The creator of OFFICE SPACE, writer-director Mike Judge (BEAVIS AND BUTT-HEAD), moves from cubicles to the assembly line with EXTRACT his outrageous return to workplace comedy, featuring a hilarious ensemble cast of quirky characters. About to sell his successful flavor extract company, life is almost sweet for Joel (Jason Bateman) until a freak on-the-job accident happens. Add to that his bored wife (Kristen Wiig), his laid-back best friend (Ben Affleck), a sexy con artist (Mila Kunis) who blows into town with dollar signs in her bedroom eyes, and a dumb gigolo -- and life as he knows it turns sour. Filled with laugh-out-loud one-liners and raunchy comedy, EXTRACT is 100% pure hilarity.
Bonus Features include: Exclusive To Blu-ray Deleted Scene, Exclusive To Blu-ray Extended Scenes, Mike Judge's Secret Recipe Featurette The Ingredients For A Classic Mike Judge Film
Mike Judge is in a familiar zone in Extract
, which is sort of a close relative to his cult classic Office Space
. But this time the main character owns the company, instead of being a cog in the machinery, and middle age presents a different set of challenges. Joel (Jason Bateman) concocted a new approach to soda pop, and his small company is bubbling along nicely--in fact, there's talk he might get bought out by General Foods…unless something were to come along to really, you know, screw up the deal. Hmm, what could go wrong? Joel is sexually unfulfilled with his wife (Kristen Wiig), there's a new temp worker (Mila Kunis) at the factory who favors minimal clothing, and Joel's best friend (Ben Affleck), a slacker bartender, is bursting with bad advice. Oh, and there's an employee (Clifton Collins Jr.) contemplating a lawsuit because of a workplace accident that left him missing an important piece of equipment. The film's plot machinations are less enticing than the moment-by-moment behavioral observations, always a Mike Judge specialty. Examples: the chattering of the factory floor workers, who could easily have stepped out of a King of the Hill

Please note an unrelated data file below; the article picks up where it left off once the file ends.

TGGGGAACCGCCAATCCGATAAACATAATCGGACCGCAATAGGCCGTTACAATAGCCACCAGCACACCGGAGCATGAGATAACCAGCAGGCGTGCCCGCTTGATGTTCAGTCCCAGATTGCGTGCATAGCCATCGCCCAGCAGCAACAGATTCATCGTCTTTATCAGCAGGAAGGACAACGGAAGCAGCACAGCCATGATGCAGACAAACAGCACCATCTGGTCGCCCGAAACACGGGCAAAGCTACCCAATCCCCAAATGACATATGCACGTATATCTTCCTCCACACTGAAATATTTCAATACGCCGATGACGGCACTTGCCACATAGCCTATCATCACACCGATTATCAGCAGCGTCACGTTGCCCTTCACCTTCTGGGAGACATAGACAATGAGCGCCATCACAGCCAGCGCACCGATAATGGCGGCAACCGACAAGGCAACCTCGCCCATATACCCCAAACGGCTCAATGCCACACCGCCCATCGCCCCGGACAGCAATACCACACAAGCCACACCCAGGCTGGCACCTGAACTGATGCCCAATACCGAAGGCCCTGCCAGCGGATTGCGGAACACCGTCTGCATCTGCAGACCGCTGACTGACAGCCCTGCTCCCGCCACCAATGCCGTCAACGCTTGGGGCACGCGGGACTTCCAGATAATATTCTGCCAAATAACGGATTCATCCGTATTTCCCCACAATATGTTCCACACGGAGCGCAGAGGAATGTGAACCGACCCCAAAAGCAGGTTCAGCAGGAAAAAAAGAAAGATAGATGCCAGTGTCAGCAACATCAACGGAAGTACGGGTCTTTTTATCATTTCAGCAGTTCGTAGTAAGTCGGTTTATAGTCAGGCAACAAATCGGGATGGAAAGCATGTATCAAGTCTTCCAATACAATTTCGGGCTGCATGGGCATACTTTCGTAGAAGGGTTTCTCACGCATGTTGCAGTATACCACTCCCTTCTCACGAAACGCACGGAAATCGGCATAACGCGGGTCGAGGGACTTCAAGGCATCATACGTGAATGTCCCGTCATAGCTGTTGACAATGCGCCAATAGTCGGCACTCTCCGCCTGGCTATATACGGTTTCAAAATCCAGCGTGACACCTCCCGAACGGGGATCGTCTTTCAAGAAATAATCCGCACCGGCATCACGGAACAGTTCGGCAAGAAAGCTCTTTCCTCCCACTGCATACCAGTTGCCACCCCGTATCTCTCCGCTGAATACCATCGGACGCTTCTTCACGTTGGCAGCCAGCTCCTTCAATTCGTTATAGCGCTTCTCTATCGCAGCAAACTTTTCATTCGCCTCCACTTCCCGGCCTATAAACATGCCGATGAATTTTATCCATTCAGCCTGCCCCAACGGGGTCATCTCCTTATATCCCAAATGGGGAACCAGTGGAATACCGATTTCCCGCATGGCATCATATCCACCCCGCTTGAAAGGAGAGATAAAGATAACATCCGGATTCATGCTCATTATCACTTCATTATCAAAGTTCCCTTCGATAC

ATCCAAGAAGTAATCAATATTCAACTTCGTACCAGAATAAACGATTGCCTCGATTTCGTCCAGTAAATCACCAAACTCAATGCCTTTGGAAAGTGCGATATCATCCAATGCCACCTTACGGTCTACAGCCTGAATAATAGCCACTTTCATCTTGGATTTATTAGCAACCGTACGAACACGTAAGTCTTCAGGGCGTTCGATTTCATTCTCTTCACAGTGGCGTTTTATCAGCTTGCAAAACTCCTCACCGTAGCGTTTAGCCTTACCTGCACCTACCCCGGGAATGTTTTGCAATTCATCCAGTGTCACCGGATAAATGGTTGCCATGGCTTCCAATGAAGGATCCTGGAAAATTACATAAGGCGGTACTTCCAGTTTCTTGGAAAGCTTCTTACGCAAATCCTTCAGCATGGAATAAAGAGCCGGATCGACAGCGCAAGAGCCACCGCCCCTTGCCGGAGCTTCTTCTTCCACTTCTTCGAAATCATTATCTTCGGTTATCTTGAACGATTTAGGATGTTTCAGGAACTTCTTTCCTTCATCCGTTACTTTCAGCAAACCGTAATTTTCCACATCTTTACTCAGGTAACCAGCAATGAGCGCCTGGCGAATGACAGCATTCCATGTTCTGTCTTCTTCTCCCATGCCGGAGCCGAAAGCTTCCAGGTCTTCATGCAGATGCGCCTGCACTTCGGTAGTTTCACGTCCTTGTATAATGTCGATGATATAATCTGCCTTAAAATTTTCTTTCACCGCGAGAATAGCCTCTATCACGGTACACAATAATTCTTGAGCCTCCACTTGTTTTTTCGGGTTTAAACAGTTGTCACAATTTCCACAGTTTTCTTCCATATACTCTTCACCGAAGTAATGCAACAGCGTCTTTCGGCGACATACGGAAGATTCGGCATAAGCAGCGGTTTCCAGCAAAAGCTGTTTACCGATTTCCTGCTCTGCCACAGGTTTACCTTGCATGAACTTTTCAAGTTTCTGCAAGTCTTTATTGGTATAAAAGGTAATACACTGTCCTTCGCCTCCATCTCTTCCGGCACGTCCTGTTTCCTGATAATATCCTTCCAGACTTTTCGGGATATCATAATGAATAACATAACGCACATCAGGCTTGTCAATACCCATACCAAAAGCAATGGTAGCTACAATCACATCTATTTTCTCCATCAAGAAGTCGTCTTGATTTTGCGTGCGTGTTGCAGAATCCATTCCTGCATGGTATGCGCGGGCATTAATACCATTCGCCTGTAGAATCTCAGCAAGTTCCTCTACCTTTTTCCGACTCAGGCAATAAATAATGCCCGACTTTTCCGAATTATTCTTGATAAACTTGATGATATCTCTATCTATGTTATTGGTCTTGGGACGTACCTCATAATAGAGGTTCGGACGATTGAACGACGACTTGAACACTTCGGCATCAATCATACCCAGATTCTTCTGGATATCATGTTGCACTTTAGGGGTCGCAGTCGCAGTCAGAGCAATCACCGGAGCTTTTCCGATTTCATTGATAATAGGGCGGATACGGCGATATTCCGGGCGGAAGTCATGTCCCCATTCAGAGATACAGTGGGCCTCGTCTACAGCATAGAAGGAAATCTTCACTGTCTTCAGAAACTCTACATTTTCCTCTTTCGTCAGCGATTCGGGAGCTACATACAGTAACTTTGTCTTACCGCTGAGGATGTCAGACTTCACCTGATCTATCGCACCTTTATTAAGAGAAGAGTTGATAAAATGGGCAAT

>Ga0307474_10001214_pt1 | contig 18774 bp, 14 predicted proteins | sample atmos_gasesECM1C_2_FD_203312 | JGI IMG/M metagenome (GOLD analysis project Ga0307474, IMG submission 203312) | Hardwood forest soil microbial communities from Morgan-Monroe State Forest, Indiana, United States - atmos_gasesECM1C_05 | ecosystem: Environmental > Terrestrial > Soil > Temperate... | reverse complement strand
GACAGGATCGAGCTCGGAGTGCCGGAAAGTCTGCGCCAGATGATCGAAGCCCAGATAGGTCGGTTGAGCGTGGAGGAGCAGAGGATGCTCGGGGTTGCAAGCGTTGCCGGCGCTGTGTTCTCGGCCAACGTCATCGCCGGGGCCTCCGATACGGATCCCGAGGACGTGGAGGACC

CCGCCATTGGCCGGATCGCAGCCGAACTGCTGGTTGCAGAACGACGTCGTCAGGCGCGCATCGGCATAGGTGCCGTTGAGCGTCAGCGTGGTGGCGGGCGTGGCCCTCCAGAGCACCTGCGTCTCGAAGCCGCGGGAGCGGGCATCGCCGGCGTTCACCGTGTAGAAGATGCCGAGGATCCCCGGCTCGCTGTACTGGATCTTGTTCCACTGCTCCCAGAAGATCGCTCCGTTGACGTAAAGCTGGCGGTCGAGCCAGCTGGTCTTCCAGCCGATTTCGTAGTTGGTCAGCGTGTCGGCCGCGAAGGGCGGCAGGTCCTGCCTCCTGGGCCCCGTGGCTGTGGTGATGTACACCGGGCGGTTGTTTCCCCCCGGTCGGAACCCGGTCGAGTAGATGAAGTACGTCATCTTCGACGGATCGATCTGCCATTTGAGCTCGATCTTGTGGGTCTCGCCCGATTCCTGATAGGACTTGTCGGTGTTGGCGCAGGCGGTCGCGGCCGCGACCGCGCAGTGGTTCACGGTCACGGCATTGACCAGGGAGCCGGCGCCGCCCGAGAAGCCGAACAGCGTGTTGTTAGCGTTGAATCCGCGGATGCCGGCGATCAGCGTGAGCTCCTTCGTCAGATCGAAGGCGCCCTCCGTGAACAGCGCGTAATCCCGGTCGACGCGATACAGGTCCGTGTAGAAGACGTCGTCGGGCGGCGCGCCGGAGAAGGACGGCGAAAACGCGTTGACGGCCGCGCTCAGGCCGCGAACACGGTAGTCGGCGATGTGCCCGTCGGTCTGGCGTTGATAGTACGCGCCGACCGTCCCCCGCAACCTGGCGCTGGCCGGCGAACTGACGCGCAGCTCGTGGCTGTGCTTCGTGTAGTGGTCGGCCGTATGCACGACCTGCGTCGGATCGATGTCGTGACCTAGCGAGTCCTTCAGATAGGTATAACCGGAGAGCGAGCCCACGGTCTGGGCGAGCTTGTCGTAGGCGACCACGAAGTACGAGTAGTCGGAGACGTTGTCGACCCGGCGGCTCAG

cartoon, or Joel's suburban neighbor (David Koechner at his chummiest), the kind of yakety-yak blowhard who simply will not shut up, however many polite messages he receives. It might not amount to a whole lot, and somehow the gifted Bateman seems underused here (Affleck, on the other hand, is having a ball). But Extract
seems destined for cable-TV repeatability, much like its corporate cousin. --Robert Horton
Stills from Extract (Click for larger image)